In the Roadster PEM it looks like the Xilinx FPGA/CPLD near the phase connector might be doing some cross checking. It's also possible the checks are done outside the PEM, maybe in the vehicle management module, and that the PEM is fairly "dumb" - just taking a torque input command and producing an output. But the TI DSP seems like a bit much if it's just doing that. There's definitely some traction control management going on there as there's some tech docs talking about how the original "analog PEM" (presumably full of op-amps with no DSP...)  without traction control being terrible at handling.
« Last Edit: February 27, 2014, 10:04:43 AM by tom66 »

Online T3sl4co1l

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Re: Inside the Tesla Roadster power inverter for 200kW motor
« Reply #11 on: February 27, 2014, 10:01:46 AM »
if the transistor is built on fully depleted silicon no insulator is required. That thermal slug has no electric connection

I don't think a device like that has ever existed...?  It certainly wouldn't work with a minority carrier device.

All modern switching MOSFETs and IGBTs are either some variant of VDMOS (the die backside is doped for the drain/collector connection, built around a lightly doped wafer, which becomes the drift region) or superjunction (the drift region is alternating N/P columns).  In either case, the backside is always a terminal, and in TO-247 packages, almost always physically connected to the center pin (cut and formed from a single piece of tin plated copper).

There are isolated tab devices, usually using DBC (an aluminum nitride type ceramic insulator with copper plates direct-bonded to both sides). I suppose they could've used these, but I doubt the cost would be justified.  (They probably did use hardface anodize... it's cheap, and easy to apply to a lightweight aluminum heatsink, which probably needs anodizing anyway for corrosion protection.)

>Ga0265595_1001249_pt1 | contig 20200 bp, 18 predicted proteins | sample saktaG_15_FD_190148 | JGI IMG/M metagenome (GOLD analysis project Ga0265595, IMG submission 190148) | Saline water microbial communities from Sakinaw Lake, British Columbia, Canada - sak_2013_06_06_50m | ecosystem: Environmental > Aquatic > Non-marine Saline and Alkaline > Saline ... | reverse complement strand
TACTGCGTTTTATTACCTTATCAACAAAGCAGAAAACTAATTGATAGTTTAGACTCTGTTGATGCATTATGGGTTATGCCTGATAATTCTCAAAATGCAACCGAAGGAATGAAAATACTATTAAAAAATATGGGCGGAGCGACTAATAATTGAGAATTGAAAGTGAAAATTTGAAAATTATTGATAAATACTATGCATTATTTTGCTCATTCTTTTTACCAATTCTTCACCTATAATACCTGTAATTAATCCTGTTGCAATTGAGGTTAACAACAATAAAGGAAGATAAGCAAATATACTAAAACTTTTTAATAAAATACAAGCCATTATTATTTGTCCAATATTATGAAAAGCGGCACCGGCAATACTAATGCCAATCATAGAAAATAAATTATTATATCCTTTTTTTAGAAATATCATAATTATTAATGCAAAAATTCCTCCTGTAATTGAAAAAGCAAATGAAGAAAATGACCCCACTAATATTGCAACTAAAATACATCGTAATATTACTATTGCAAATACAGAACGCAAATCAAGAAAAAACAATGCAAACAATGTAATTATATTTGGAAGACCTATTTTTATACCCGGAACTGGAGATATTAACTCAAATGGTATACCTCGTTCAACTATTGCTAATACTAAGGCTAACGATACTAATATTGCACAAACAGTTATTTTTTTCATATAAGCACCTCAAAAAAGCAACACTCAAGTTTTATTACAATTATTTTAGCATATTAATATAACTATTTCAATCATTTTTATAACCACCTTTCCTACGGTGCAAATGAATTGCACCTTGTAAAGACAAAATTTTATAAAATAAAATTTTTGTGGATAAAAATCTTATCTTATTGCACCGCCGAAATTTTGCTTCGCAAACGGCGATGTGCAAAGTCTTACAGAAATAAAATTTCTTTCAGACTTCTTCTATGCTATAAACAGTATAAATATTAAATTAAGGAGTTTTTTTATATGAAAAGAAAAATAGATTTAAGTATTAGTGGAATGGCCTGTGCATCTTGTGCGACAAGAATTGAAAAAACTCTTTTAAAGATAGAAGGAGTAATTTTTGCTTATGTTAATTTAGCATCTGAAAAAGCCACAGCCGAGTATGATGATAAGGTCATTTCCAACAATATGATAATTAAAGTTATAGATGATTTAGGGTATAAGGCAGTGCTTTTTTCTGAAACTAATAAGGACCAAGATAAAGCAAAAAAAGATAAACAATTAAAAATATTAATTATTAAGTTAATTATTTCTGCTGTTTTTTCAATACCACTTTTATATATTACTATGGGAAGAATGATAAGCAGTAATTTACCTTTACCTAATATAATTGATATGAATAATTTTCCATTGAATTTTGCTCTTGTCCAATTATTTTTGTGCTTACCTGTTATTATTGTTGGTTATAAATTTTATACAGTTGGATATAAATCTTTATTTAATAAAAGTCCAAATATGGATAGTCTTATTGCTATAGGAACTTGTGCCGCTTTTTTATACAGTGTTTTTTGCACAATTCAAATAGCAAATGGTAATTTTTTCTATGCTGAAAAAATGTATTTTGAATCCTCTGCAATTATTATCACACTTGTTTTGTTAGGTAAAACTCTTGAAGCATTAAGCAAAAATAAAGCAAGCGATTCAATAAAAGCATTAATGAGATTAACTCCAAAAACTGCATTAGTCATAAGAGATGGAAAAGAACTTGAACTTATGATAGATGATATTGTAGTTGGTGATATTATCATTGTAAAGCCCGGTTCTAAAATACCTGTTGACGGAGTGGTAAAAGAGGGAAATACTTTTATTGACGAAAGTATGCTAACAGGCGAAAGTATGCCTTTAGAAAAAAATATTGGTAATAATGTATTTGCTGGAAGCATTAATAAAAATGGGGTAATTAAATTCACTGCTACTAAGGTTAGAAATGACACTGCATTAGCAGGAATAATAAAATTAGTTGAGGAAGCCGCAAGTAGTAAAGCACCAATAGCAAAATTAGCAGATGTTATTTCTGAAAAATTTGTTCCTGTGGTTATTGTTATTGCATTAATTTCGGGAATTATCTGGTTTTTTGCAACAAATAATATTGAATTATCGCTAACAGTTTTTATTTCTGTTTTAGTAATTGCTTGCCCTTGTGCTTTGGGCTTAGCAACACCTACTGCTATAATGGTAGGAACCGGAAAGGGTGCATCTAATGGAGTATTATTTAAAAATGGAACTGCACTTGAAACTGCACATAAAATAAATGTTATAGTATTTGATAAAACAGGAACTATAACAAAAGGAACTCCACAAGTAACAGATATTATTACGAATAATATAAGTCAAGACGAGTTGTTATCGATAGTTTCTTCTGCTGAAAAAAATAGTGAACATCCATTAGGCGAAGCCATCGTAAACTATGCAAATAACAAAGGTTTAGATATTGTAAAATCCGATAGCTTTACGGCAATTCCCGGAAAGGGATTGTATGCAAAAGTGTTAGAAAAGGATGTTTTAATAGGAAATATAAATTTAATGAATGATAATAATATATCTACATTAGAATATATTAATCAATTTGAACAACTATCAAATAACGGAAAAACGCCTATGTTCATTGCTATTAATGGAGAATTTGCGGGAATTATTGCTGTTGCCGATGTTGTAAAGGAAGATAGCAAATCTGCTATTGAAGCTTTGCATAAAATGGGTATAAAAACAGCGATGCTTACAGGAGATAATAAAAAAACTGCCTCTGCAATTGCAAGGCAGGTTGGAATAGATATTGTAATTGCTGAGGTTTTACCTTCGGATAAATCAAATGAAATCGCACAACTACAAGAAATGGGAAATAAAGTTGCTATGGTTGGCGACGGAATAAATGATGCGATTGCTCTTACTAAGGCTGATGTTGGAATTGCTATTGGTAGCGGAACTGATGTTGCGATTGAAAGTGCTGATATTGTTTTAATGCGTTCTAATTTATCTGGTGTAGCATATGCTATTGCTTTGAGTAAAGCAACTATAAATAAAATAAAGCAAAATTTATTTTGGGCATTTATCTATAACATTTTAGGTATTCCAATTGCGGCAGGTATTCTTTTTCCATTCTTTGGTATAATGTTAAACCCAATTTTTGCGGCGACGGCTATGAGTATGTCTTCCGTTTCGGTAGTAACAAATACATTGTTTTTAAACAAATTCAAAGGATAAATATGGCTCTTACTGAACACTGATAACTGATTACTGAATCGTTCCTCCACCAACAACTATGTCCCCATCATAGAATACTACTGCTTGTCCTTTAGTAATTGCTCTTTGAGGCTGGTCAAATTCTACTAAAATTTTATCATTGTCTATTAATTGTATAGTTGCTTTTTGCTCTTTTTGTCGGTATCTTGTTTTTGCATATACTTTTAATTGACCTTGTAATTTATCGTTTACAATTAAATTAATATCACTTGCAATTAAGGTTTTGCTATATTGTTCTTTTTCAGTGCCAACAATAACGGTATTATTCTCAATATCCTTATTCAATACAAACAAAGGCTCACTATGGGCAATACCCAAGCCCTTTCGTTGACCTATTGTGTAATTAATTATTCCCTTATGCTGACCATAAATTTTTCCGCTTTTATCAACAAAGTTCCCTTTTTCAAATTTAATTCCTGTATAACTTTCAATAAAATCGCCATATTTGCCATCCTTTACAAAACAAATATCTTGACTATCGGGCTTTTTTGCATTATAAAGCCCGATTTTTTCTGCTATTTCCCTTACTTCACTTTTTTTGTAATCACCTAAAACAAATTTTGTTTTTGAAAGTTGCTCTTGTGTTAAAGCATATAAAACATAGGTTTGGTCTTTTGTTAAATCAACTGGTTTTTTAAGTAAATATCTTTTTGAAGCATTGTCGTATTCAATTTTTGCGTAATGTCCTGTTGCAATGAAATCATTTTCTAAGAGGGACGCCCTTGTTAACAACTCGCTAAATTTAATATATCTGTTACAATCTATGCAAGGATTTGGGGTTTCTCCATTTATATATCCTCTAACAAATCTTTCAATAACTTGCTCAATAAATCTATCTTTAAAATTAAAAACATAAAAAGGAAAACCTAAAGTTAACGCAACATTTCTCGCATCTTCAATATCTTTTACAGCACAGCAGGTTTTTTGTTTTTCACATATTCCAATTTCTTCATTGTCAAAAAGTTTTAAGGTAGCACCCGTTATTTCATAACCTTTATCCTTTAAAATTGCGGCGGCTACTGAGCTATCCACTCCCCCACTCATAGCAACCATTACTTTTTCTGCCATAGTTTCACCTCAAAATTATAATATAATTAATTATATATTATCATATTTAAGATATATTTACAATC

Tim

Online Dago

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Re: Inside the Tesla Roadster power inverter for 200kW motor
« Reply #12 on: February 27, 2014, 06:47:49 PM »
if the transistor is built on fully depleted silicon no insulator is required. That thermal slug has no electric connection

I don't think a device like that has ever existed...?  It certainly wouldn't work with a minority carrier device.

All modern switching MOSFETs and IGBTs are either some variant of VDMOS (the die backside is doped for the drain/collector connection, built around a lightly doped wafer, which becomes the drift region) or superjunction (the drift region is alternating N/P columns).  In either case, the backside is always a terminal, and in TO-247 packages, almost always physically connected to the center pin (cut and formed from a single piece of tin plated copper).

There are isolated tab devices, usually using DBC (an aluminum nitride type ceramic insulator with copper plates direct-bonded to both sides). I suppose they could've used these, but I doubt the cost would be justified.  (They probably did use hardface anodize... it's cheap, and easy to apply to a lightweight aluminum heatsink, which probably needs anodizing anyway for corrosion protection.)

Tim

There are loads of devices with insulated tabs. First one I found with 10s of searching: https://www.fairchildsemi.com/ds/HG/HGTG30N60B3.pdf
Come and check my projects at http://www.dgkelectronics.com ! I also tweet as https://twitter.com/DGKelectronics

Offline tom66

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Re: Inside the Tesla Roadster power inverter for 200kW motor
« Reply #13 on: February 28, 2014, 02:12:08 AM »
Would the isolated tab not make it harder to keep the IGBT cool?

Offline SeanB

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Re: Inside the Tesla Roadster power inverter for 200kW motor
« Reply #14 on: February 28, 2014, 05:57:53 AM »
Does not look like it does, seeing as max thermal resistance is 0.6 C/W. Even copper is around that figure, so the internal isolation must be pretty good.